When you say documentation (part 2)

This is part-2 of my saga about the quest for the meaning of “documentation”. It began (in part 1), when I fixed/upgraded/overhauled a legacy system with bad stability problems. The systems were now stable. It was no-longer necessary to regularly perform the recovery procedures, described in the support documentation. This left the support team with a lot of new free-time. So they took up a new hobby: complaining about me, and how I obsoleted their documentation. And so, I began this quest to produce new support documentation that they would find “useful”.

As I searched my old textbooks and various online references for the true meaning of “documentation”, I found a pretty wide variety of definitions and answers. Now my job was to whittle-down this list, until I found which one was the correct answer.

Different kinds of documentation:

  • User docs – explain how a user can use a system, in case it is not particularly obvious
  • Infrastructure docs
    • Wiring schemes
    • Network topology
    • System dependency graphs
    • Security schemes
  • Developer docs
    • Requirements
    • Object models & ER diagrams
    • Planning / development schedule
    • Bug report
    • Feature queue
  • Support docs
    • Support Tracking System – user has a problem, track it, record the resolution
    • Knowledge Base – what have others seen? How was it resolved? (consolidate the duplicates from STS)
    • FAQ – most popular items from the KB
    • Routing chart – If support desk cannot resolve the problem, who do they pass the ticket to?

Each of the items on this list are very useful to any developer and probably anyone on the (extended) IT team. Clearly, this encompasses the support team.  Therefore, this must be the “documentation” that they asked for.

Oh, I could almost imagine how grateful the support team would be, to possess such a wealth of support knowledge, “They will give me a nice Thank-You card, at a minimum”.

So, we shared all of our development documentation with them. We did the same with the Infrastructure docs too. Why not give them everything we’ve got?  Drinking from the fire hose has never tasted so good. You are welcome.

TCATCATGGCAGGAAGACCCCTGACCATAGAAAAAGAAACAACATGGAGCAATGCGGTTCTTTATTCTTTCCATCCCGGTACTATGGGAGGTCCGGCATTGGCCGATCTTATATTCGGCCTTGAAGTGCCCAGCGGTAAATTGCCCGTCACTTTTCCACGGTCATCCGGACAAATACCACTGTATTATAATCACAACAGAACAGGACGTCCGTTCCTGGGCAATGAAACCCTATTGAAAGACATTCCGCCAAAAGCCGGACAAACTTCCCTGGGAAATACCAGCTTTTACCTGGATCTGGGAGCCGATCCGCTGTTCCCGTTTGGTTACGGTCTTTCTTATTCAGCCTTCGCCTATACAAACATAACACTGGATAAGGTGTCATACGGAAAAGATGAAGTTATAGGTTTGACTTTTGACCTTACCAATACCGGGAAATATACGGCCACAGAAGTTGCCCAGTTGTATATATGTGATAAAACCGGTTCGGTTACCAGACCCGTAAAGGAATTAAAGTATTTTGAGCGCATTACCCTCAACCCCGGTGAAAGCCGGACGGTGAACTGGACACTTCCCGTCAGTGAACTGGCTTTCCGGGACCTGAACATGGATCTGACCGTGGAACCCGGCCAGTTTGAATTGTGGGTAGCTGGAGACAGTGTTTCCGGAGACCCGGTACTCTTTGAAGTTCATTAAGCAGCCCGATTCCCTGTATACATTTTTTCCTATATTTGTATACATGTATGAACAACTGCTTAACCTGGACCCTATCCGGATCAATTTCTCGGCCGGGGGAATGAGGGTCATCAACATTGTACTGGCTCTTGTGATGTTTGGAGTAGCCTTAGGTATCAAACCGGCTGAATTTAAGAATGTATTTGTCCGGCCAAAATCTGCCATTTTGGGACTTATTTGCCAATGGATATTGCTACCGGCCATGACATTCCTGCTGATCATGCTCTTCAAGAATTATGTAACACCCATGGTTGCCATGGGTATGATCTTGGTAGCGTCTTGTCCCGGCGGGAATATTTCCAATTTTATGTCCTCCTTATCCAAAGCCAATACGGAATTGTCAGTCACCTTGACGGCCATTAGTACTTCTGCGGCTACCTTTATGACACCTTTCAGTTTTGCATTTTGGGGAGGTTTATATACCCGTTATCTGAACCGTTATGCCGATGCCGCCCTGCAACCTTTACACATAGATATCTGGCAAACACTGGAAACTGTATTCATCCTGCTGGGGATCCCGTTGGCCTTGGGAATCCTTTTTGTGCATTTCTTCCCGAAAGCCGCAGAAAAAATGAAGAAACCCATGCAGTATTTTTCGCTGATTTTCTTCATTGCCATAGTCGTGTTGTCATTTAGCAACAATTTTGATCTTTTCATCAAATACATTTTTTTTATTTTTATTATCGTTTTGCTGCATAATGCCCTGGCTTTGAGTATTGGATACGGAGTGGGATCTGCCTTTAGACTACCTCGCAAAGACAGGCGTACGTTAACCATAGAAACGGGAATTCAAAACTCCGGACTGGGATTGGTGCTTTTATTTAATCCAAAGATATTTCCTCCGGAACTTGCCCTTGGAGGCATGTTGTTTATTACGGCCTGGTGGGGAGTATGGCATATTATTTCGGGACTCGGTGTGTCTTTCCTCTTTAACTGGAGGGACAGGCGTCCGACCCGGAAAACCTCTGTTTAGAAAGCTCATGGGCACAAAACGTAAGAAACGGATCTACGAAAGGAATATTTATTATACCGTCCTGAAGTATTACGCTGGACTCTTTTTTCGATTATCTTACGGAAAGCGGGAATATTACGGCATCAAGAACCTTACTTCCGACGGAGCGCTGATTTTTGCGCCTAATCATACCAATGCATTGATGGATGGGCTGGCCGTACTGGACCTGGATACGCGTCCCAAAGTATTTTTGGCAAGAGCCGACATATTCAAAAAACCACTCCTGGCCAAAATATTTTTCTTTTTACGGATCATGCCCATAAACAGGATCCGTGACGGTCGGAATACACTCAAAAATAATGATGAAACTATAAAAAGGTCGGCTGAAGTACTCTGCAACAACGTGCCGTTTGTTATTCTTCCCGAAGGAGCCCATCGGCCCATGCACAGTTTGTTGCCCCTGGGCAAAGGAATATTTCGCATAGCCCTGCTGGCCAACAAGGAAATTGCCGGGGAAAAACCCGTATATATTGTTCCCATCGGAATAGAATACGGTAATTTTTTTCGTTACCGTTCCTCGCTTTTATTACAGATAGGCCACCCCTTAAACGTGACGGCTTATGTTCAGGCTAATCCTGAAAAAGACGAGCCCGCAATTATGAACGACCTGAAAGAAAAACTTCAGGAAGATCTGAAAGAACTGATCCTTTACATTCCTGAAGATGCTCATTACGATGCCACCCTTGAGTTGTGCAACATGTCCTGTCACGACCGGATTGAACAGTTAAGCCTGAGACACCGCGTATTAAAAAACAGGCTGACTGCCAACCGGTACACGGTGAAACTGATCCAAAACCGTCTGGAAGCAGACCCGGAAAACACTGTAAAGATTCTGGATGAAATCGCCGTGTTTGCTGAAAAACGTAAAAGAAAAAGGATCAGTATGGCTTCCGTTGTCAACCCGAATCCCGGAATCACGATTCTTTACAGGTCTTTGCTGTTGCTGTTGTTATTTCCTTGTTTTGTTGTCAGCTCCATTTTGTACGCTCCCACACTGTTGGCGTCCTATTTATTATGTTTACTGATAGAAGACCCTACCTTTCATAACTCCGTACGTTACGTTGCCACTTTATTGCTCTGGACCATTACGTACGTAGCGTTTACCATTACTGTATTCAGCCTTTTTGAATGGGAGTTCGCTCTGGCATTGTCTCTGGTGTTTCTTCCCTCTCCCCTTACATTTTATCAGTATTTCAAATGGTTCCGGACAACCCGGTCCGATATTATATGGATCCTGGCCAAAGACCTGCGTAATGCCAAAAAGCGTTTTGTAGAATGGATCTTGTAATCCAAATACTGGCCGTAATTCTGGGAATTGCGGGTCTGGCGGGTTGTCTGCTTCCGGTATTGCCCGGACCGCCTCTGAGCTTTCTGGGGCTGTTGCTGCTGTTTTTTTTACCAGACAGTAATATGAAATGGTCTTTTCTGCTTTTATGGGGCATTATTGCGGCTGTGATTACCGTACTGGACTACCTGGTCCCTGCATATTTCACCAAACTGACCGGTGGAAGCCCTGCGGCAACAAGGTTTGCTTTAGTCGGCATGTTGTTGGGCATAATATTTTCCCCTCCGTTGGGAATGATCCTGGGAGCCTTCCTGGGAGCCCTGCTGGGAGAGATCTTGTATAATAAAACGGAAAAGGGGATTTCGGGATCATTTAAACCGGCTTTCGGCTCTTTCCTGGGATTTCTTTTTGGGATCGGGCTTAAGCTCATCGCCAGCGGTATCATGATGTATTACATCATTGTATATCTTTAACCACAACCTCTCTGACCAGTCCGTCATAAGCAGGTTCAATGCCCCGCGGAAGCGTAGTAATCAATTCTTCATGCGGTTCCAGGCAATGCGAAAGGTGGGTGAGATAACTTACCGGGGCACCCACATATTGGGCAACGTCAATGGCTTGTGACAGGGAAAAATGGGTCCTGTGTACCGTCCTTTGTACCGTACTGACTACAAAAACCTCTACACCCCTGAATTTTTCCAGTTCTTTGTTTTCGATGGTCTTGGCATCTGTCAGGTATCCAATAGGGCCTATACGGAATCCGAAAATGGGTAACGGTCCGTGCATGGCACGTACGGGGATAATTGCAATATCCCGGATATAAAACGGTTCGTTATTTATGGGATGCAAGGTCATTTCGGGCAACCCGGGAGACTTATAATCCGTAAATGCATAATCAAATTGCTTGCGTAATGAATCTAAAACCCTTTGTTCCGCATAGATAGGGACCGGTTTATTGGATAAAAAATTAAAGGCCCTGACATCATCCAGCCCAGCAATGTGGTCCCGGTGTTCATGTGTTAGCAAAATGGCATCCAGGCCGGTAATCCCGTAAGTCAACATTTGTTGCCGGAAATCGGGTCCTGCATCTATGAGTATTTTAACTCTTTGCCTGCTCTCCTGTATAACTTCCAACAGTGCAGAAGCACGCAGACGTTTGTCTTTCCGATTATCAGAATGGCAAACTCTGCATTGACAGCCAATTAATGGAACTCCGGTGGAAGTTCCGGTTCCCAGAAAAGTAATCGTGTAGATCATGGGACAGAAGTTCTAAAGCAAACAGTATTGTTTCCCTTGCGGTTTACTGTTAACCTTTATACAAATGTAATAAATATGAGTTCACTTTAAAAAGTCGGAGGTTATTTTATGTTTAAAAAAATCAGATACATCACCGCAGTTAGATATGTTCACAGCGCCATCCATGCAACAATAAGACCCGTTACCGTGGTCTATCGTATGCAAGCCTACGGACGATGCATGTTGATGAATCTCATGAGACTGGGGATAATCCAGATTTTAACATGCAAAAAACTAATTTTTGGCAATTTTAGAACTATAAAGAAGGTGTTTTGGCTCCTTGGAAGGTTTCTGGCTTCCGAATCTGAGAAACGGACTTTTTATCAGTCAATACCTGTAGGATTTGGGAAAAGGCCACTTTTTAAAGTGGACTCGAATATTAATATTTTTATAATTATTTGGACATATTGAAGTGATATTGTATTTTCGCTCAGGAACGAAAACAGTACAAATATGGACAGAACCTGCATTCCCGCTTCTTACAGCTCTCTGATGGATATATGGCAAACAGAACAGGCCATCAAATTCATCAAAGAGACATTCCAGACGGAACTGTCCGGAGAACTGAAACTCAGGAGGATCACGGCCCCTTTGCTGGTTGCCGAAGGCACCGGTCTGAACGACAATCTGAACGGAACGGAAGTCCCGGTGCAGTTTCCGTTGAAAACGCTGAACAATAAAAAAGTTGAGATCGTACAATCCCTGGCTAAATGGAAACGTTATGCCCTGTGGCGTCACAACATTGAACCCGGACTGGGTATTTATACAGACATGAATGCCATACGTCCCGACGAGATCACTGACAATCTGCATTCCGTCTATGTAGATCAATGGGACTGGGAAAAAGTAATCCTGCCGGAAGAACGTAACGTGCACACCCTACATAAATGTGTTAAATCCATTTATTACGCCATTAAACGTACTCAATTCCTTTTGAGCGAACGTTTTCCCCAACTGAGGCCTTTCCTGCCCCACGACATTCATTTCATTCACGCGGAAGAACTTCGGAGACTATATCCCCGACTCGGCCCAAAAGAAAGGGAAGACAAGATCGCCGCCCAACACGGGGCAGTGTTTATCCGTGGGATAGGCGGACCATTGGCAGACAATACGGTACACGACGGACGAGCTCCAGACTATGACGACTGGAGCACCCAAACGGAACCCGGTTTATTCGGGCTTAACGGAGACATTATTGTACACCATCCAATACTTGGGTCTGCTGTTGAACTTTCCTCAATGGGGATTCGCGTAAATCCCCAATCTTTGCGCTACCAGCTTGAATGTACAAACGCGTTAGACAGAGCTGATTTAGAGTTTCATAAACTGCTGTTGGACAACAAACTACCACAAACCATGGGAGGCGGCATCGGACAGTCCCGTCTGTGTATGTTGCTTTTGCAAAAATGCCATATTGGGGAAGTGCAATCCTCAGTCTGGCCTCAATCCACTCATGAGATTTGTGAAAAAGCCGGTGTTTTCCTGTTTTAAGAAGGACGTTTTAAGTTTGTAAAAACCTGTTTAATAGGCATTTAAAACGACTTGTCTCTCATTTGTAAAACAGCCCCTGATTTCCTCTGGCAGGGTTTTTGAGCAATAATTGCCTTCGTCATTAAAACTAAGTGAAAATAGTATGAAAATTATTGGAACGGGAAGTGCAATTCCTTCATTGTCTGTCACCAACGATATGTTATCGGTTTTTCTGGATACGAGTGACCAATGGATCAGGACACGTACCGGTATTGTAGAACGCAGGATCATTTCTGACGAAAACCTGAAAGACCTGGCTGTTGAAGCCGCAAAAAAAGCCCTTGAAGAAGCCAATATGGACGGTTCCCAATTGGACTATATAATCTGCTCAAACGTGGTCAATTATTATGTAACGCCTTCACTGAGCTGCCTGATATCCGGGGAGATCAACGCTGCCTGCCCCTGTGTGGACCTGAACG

There was no standing ovation. Somehow, the support staff found all of it to be exceedingly tedious because it referred to systems that they didn’t understand. To understand them, they would need to have a background equivalent to the developers and infrastructure admins. They didn’t have that background and learning it seemed, …um, …impractical, and maybe even a little daunting. So this approach didn’t work. They still complained that they didn’t have what they needed.

We took a closer look at the list (above) to see if we missed something or if we should retry something in a different manner.

A new perspective, gave us the answer. After some foraging within our own IT resources, we discovered that the support team really already had what they needed, but they weren’t using it. They had their own Support Tracking System.

For the past two years, they had been pumping useful information into it. However, they had never taken the time to review the contents and develop a Knowledge Base from it.

We worked with the manager, to get her pointed in the right path, so they could support themselves. It was a new way of thinking and they weren’t certain it was going to work.

I wish I could tell you that they acknowledged this solution and were immediately satisfied. In reality, they were hoping we would give them a bunch of fish instead of some fishing poles. They were still feeling skeptical, after our previous failed attempts. So, they had to change their way of thinking, and assume ownership of their own solution. Once they gave it a fair try, things shifted in their direction and they were much more satisfied.

In the end, we came to the conclusion that each team really needs to build their own documentation, because they are really the only ones who know what they want and will find useful. Like any question, there are (potentially) an infinite number of wrong answers and only a few right ones. Until you can narrow your criteria and accurately express your needs, your chances of landing on a right answer is statistically very low.

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About Tim Golisch

I'm a geek. I do geeky things.
This entry was posted in Documentation, IT Psychology. Bookmark the permalink.

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